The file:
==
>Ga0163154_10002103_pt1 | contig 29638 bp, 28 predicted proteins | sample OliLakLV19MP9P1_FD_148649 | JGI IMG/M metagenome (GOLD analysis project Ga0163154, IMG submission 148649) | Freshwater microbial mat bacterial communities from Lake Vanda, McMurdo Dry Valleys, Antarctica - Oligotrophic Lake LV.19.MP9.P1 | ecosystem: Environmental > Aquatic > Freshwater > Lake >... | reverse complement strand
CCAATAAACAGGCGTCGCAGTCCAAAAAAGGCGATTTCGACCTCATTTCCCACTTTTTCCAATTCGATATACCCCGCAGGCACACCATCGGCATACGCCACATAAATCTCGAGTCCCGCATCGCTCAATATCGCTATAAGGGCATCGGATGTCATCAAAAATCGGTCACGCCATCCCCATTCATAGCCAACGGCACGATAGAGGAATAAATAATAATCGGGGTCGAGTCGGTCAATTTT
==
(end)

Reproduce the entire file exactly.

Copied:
>Ga0163154_10002103_pt1 | contig 29638 bp, 28 predicted proteins | sample OliLakLV19MP9P1_FD_148649 | JGI IMG/M metagenome (GOLD analysis project Ga0163154, IMG submission 148649) | Freshwater microbial mat bacterial communities from Lake Vanda, McMurdo Dry Valleys, Antarctica - Oligotrophic Lake LV.19.MP9.P1 | ecosystem: Environmental > Aquatic > Freshwater > Lake >... | reverse complement strand
CCAATAAACAGGCGTCGCAGTCCAAAAAAGGCGATTTCGACCTCATTTCCCACTTTTTCCAATTCGATATACCCCGCAGGCACACCATCGGCATACGCCACATAAATCTCGAGTCCCGCATCGCTCAATATCGCTATAAGGGCATCGGATGTCATCAAAAATCGGTCACGCCATCCCCATTCATAGCCAACGGCACGATAGAGGAATAAATAATAATCGGGGTCGAGTCGGTCAATTTT